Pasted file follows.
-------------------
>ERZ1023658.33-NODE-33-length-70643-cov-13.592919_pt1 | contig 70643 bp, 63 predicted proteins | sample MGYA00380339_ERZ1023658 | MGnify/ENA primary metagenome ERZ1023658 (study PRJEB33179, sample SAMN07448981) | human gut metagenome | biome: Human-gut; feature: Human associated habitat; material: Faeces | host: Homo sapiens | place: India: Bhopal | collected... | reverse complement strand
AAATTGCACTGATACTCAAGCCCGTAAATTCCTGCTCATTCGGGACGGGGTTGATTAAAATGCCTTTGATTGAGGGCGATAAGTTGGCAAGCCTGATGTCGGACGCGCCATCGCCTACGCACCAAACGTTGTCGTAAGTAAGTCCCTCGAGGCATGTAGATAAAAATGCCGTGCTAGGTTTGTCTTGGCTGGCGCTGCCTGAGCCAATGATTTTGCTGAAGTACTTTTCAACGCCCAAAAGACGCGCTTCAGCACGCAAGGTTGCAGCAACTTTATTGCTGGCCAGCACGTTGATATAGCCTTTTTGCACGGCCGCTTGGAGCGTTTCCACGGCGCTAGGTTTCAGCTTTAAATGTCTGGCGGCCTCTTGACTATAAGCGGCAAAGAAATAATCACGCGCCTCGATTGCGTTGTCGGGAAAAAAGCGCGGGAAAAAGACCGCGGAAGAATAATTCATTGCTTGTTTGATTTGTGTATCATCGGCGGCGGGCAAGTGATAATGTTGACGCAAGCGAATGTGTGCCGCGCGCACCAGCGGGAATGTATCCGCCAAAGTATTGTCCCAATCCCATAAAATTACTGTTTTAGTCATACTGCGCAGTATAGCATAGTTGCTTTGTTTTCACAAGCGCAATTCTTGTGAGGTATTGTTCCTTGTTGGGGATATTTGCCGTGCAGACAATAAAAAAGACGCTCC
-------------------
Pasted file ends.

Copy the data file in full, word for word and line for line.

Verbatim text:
>ERZ1023658.33-NODE-33-length-70643-cov-13.592919_pt1 | contig 70643 bp, 63 predicted proteins | sample MGYA00380339_ERZ1023658 | MGnify/ENA primary metagenome ERZ1023658 (study PRJEB33179, sample SAMN07448981) | human gut metagenome | biome: Human-gut; feature: Human associated habitat; material: Faeces | host: Homo sapiens | place: India: Bhopal | collected... | reverse complement strand
AAATTGCACTGATACTCAAGCCCGTAAATTCCTGCTCATTCGGGACGGGGTTGATTAAAATGCCTTTGATTGAGGGCGATAAGTTGGCAAGCCTGATGTCGGACGCGCCATCGCCTACGCACCAAACGTTGTCGTAAGTAAGTCCCTCGAGGCATGTAGATAAAAATGCCGTGCTAGGTTTGTCTTGGCTGGCGCTGCCTGAGCCAATGATTTTGCTGAAGTACTTTTCAACGCCCAAAAGACGCGCTTCAGCACGCAAGGTTGCAGCAACTTTATTGCTGGCCAGCACGTTGATATAGCCTTTTTGCACGGCCGCTTGGAGCGTTTCCACGGCGCTAGGTTTCAGCTTTAAATGTCTGGCGGCCTCTTGACTATAAGCGGCAAAGAAATAATCACGCGCCTCGATTGCGTTGTCGGGAAAAAAGCGCGGGAAAAAGACCGCGGAAGAATAATTCATTGCTTGTTTGATTTGTGTATCATCGGCGGCGGGCAAGTGATAATGTTGACGCAAGCGAATGTGTGCCGCGCGCACCAGCGGGAATGTATCCGCCAAAGTATTGTCCCAATCCCATAAAATTACTGTTTTAGTCATACTGCGCAGTATAGCATAGTTGCTTTGTTTTCACAAGCGCAATTCTTGTGAGGTATTGTTCCTTGTTGGGGATATTTGCCGTGCAGACAATAAAAAAGACGCTCC